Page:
Opinion Blue Jays Takeaway: A fresh face and two familiar enemies are the stars of Oakland’s victory


Footage from Deep Left Field in 4–1 Blue JES loss on Tuesday in Oakland:

Cole Irwin played the game of his life on Tuesday night, tying the Blue Jays hitters in a knot in eight major innings of three hit balls in his ninth big league start. Irwin set career highs in innings (eight), pitches (102) and strikeouts (nine). He picked Bo Bechet, Vladimir Guerrero Jr. and Lourdes Gurril Jr. twice.

The left-hander was not completely oblivious to Jaish – he faced more than once in spring training during his five years in the Phillies organization – but it was Irwin’s first big league against him and he was outstanding .

Irvine, working his change beautifully, received five swings-and-misses out of 29 deliveries that sat at seven or eight mph slower than his fastball, averaging just 91. , Due to which many heads were shaken on the way. Dugout by several Jay hitters.

Southeastern did tremendous work to avoid tough contact against the team blistering the ball. Only twice did the Jayes hit Irwin’s Prasad at 100 mph with the bat – a Tejas Hernandez line-out at center in the fifth inning and Marcus Semin’s RBI double in the sixth.

  • Jay killers: The Oakland lineup featured a few veterans who have spent a lot of time on the Jaish over the years.

Mitch Morland, who did most of his losses with the Red Sox and Rangers, was up to his old tricks. He took Anthony Kay another way to end Oakland’s four-run second inning, his 17th career run against the homies. The left-handed slugger has scored more home runs against just one other team – Oakland, the team he is currently suing for.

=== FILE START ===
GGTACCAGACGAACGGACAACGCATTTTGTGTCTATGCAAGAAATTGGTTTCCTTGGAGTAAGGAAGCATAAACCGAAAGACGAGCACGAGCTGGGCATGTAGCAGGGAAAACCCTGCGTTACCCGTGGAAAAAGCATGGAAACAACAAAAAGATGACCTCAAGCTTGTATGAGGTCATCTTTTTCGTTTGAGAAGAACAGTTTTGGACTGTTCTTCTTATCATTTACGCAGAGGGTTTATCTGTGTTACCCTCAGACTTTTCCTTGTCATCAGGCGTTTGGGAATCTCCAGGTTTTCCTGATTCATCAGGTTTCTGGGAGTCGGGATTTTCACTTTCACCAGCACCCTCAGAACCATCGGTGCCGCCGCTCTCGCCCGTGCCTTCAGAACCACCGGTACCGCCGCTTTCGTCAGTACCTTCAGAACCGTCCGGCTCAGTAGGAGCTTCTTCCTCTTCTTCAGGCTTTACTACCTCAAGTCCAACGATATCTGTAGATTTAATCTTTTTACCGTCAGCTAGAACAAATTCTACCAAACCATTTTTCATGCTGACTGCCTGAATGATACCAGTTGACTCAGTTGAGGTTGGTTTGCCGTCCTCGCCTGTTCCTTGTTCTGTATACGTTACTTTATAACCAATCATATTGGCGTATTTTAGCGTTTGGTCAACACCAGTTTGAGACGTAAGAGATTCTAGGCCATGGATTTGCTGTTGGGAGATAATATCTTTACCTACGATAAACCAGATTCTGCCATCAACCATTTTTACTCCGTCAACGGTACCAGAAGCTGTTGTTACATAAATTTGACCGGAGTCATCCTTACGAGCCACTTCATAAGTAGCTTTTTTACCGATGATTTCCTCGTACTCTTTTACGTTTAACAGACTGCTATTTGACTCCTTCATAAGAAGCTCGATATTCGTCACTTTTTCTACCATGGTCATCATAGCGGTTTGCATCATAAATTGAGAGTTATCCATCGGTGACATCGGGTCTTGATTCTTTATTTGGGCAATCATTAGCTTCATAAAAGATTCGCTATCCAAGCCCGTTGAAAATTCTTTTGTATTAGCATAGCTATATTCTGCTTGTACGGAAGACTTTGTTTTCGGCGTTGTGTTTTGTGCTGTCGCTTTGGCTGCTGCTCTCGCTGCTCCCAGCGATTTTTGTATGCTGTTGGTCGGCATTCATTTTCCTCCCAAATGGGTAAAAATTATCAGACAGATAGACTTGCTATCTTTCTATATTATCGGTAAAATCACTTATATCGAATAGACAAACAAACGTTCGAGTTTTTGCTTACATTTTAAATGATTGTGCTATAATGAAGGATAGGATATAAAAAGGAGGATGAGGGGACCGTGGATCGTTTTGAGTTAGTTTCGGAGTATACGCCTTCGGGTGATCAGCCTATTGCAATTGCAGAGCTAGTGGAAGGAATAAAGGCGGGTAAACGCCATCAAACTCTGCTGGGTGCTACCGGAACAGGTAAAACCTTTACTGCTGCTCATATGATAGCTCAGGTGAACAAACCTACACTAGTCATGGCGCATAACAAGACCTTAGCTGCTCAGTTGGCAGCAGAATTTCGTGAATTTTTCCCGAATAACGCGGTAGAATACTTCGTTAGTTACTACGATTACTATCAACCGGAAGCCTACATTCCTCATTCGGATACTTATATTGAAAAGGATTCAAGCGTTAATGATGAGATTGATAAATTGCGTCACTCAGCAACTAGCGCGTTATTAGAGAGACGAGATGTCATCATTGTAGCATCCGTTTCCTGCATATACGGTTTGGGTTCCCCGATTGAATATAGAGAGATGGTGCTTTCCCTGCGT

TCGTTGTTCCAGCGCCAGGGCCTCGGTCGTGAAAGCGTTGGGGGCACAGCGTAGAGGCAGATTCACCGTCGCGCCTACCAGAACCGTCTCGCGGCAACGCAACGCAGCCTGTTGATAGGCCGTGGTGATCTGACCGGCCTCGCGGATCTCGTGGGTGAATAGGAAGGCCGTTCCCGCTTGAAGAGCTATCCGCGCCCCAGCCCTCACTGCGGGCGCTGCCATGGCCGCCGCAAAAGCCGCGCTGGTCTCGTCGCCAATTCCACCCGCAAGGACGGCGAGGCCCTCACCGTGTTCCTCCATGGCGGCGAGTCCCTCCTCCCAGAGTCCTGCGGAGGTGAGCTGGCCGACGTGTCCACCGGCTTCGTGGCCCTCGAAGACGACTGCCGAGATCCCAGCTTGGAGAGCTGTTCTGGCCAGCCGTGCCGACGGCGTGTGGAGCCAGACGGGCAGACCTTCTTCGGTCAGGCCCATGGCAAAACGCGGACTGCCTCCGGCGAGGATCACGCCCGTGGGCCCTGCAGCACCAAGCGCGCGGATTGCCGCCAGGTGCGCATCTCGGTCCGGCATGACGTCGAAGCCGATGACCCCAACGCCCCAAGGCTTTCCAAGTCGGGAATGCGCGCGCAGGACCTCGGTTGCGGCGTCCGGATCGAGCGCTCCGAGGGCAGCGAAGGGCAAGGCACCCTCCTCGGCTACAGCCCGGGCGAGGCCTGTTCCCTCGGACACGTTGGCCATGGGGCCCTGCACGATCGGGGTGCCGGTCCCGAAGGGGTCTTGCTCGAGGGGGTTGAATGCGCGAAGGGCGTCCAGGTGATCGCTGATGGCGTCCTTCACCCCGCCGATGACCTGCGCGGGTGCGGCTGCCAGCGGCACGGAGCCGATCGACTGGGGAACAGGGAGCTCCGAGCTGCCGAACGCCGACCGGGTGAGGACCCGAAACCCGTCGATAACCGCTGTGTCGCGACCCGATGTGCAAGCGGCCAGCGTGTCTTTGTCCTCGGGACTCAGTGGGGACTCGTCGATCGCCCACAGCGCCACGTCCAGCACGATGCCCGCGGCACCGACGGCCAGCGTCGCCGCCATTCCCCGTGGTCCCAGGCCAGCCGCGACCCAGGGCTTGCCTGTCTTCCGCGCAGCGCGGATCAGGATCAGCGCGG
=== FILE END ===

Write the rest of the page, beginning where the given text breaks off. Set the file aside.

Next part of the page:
Morland defined a major trend with his Homer Cay. It was a leftie against his 24th career round-tripper, while 156 against right-handers. His career OPS was 120 points less than left-handed players in the game.

After delivering three hits in the series opener on Monday night, Morland hit their long ball to the second ball, after Morland hit their long ball. It was impressive to see him bat at the age of 37, after knee injuries limited him to eight plates in the last two years. But Jace is the treatment to harm Lori, who has given 34 runs in 59 careers.

  • Four-batter blip: Kay made his first appearance in three weeks, hoping to give JJ a better option from guys like TJ Zuch, Tommy Milone and the later late Tanner Roark. He kept that promise, but for one run of four batters in the bottom of the second.

The problem is that the four batsmen runs gave the A more than enough to win.

Sean Murphy started it by hitting a slow roller to the right – Cavan Bigigo was moved into the middle of the diamond and didn’t have a chance on what would normally be a root grounder for another – and Matt Chapman scored one. Followed up with a hard line single in the middle.

Both runners scored Laurie on a double, and Morland followed with a two-run homer.

It’s loading…

It’s loading…It’s loading…It’s loading…It’s loading…It’s loading…

Of those four batters, Kaye did not allow one hit in his four innings, walking two and hitting another, while striking out four.

Obviously, you can’t throw just four hitters, seeing the pitcher’s outing, but it’s worthwhile that Kai was so tough outside of that little blip. If he learns to do a better job of resuming things when they start going sideways – and has more than 43 big-league innings under his belt – he’s a viable back end of the rotation. May wind up being the alternative.

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